President & Chief Executive Officer at Masco

Sure. We're going to continue to invest in our share gains and continue to outperform the market as we have up to 2023. To highlight a few of those, we're particularly focused on the showroom channel and in plumbing, and that involves our channel relationships with -- and our programs to drive growth. Our innovation pipeline is certainly a part of that brand and the pull that we have, as I mentioned before, both from the trade and the consumers as part of that.

We've invested extensively in involving showroom associates and creating advocacy in the showroom market. So it's not just about products, it's also about capturing the hearts and minds of the folks in the showroom that sell our products as it relates to involving them in the -- literally in the design of our products. And we treat that as an operational type of exercise for us to create advocacy. We measure it and we drive it.

Certainly, PRO paint. When you look at our PRO paint, Truman, on a stacked basis over the last three years, we've driven 60% growth, 60%. And I know a year, year-and-a-half ago, there was a lot of questions on the stickiness of that demand. And we've proven that we're not only able to maintain those share gains but also intend to grow those share gains. And that's through service, through having the right product than they can, obviously, but through our overall competitiveness as it relates to as applied cost and jobs.

We look at our net promoter scores that we're clocking on our new and existing PRO paint customers, and it's industry-leading. So we feel really good about that. So there's a couple of areas there, plumbing, wholesale PRO paint, but we're really driving across the board an expectation of market outperformance and margin expansion.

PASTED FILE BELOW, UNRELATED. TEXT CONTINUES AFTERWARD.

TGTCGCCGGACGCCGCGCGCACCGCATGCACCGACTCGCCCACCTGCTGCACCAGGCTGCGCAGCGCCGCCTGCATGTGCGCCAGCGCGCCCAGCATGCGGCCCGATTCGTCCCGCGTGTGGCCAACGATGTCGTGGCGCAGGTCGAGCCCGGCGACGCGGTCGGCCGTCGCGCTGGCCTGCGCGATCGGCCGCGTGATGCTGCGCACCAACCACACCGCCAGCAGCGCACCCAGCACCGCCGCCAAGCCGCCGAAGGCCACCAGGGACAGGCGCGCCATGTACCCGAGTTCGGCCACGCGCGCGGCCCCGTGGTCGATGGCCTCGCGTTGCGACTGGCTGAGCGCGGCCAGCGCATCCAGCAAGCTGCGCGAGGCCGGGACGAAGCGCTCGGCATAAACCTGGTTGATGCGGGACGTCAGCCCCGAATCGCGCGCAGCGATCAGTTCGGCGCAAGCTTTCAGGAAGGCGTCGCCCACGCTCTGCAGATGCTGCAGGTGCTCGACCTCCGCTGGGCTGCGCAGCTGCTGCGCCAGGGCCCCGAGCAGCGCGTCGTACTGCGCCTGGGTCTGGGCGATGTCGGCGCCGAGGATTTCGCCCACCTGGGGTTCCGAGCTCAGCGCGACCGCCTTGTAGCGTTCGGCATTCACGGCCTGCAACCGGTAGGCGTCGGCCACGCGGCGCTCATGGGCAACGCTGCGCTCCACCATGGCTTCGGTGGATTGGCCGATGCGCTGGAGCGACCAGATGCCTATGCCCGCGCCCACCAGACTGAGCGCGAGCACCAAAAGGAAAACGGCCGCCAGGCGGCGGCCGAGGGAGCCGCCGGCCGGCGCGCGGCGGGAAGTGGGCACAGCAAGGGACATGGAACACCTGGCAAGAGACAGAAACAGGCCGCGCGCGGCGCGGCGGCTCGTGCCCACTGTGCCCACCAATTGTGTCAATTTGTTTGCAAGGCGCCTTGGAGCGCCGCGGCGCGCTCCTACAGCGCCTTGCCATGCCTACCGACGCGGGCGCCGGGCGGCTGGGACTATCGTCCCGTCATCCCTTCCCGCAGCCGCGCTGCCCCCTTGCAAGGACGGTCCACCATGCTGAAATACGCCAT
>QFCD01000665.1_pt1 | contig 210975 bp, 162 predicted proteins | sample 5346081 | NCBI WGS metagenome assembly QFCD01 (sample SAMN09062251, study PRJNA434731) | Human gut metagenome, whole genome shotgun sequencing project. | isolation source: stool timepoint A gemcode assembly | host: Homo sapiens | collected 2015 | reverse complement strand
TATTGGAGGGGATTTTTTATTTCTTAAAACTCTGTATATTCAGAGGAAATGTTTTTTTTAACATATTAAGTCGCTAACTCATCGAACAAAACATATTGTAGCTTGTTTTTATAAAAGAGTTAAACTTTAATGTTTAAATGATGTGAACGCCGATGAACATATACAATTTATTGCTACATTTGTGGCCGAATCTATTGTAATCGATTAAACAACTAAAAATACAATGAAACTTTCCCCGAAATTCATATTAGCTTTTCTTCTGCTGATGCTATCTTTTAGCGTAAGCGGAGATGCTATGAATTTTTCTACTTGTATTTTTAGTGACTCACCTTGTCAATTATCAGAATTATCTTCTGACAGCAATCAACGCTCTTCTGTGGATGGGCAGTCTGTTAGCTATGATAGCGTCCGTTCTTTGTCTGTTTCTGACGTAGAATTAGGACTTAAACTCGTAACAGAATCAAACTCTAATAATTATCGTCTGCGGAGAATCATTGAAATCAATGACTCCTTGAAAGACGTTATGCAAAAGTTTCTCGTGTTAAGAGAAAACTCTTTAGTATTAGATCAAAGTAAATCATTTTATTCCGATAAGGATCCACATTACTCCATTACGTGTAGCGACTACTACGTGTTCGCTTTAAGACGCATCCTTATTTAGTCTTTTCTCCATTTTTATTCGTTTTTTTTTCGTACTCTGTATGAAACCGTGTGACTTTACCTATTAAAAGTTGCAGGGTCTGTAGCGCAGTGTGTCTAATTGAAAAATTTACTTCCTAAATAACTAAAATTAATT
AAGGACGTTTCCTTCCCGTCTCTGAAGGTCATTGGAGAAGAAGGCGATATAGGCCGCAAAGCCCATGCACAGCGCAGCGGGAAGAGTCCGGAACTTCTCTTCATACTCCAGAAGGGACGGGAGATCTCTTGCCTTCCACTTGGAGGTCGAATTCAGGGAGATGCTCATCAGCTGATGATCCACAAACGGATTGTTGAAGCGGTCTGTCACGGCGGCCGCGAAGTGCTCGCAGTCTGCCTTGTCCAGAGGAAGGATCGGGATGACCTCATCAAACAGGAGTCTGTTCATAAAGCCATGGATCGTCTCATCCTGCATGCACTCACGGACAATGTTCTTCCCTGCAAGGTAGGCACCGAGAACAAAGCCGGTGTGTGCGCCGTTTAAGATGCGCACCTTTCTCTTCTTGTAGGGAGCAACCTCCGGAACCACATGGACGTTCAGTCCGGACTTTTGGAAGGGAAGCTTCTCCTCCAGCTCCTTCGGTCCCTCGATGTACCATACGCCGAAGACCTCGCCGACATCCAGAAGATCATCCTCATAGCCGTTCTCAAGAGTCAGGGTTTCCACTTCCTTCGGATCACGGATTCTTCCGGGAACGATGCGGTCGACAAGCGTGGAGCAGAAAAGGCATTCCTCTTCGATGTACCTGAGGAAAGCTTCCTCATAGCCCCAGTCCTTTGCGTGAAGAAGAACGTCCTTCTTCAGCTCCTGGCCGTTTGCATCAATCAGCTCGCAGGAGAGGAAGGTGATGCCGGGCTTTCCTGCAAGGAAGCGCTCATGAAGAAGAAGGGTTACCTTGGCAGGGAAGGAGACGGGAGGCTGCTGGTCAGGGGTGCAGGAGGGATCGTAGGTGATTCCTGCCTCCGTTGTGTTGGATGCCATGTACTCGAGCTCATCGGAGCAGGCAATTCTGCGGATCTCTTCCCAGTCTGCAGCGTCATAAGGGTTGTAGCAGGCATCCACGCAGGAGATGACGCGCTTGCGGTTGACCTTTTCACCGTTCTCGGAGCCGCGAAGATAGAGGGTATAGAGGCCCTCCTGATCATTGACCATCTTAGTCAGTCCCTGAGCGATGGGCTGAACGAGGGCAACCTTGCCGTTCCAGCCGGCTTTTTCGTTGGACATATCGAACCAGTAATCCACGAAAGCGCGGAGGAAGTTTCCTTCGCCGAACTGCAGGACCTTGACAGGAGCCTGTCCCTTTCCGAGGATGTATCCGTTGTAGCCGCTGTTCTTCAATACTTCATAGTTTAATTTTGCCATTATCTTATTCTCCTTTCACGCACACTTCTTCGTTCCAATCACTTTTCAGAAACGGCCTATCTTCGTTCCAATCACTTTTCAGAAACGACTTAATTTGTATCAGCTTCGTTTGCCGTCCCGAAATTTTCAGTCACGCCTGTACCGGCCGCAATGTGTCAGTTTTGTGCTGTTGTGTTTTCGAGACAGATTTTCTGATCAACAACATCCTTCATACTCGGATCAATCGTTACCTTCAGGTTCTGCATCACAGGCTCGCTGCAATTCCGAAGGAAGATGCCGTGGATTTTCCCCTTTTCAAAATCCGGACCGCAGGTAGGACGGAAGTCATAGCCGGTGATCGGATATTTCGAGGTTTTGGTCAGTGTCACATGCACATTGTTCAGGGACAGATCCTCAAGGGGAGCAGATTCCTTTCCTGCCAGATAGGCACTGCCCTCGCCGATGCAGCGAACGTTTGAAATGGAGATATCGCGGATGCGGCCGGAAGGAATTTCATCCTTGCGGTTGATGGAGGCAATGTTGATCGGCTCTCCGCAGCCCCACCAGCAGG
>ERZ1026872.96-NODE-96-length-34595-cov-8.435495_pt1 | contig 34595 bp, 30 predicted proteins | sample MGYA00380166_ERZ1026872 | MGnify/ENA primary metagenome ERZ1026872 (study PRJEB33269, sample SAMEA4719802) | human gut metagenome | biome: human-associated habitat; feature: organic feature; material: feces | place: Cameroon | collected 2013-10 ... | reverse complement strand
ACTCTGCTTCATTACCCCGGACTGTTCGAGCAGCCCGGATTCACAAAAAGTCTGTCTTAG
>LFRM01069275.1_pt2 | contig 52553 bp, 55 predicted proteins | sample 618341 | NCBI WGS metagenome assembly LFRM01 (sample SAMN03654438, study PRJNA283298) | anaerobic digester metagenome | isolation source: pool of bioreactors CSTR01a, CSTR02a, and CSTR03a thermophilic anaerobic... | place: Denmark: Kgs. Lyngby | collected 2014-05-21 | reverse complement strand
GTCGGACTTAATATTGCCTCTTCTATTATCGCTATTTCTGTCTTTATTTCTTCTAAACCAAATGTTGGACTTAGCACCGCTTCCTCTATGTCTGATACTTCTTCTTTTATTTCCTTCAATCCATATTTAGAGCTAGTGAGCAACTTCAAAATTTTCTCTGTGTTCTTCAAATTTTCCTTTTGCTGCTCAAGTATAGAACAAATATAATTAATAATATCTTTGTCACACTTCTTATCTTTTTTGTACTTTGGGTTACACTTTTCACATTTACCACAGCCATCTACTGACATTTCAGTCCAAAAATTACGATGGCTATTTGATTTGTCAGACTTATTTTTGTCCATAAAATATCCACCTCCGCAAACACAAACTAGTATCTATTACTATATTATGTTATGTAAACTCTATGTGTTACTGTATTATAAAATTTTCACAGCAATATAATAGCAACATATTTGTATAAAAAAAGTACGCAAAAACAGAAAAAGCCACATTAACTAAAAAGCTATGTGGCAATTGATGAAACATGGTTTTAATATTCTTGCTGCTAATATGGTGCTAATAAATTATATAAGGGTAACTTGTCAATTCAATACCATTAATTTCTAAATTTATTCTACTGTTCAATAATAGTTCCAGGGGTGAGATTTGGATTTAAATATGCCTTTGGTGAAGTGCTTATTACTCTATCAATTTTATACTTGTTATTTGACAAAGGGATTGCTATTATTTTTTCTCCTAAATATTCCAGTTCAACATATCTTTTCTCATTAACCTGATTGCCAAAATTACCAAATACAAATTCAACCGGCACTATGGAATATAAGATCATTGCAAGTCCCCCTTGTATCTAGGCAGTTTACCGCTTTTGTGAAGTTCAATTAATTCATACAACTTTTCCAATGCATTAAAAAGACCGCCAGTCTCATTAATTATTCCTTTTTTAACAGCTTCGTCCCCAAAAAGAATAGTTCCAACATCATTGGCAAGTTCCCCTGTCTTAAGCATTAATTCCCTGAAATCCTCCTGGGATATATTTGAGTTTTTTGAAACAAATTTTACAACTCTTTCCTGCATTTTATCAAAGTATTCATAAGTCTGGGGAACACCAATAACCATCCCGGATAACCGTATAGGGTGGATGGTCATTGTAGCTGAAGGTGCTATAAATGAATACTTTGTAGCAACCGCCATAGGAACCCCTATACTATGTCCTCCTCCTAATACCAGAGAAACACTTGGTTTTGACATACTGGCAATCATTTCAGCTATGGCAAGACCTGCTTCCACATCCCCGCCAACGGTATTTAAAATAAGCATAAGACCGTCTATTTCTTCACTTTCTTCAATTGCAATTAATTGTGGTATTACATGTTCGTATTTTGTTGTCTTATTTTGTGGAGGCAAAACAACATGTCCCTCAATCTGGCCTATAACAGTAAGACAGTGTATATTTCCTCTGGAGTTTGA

Truman Patterson
Analyst at Wolfe Research

Great. Thank you and good luck in '24.

Keith Allman
President & Chief Executive Officer at Masco

Thank you.

Operator

Your next question comes from Garik Shmois from Loop Capital. Your line is now open.

Garik Shmois
Analyst at Loop Capital

Hi. Thanks for squeezing me in. First question is just on the 2026 margin targets. I was wondering if you could speak to maybe some of the levers you can pull more on the cost side if the remodeling market doesn't say, recover to that 3% to 5% expected range?

Keith Allman
President & Chief Executive Officer at Masco

Variable cost productivity, making sure that we're matching our shifts in our operating plan to the volume that we've had. Very hard to do. We've gotten very good at that for obvious reasons in the last couple of years with the volatility we've seen, depending on where the overall market goes, there's fixed cost productivity that we would drive. We continue, as Rick mentioned, to be disciplined in both price as -- excuse me, disciplined in terms of both price as well as our ability to manage costs and to make sure that we are continuing to invest in those key areas that drive growth and nothing more.

So, cost maintenance, variable cost productivity, direct labor productivity, matching our fixed footprint to actual demand. All those sorts of things are part of our Masco operating system. And it's what we're measured on and what our teams across the company are compensated on in terms of the ultimate metric of how we perform is our ability to do that. So it's about all those disciplines together. There's no one silver bullet, but we will hit those margin commitments in 2026. And just like we have hit our double-digit earnings per growth commitment through cycles. And we've -- I believe we've -- that's something I value and we, as a company, value very much is the hard-earned credibility that we've developed with the investment community and our high say/do ratio.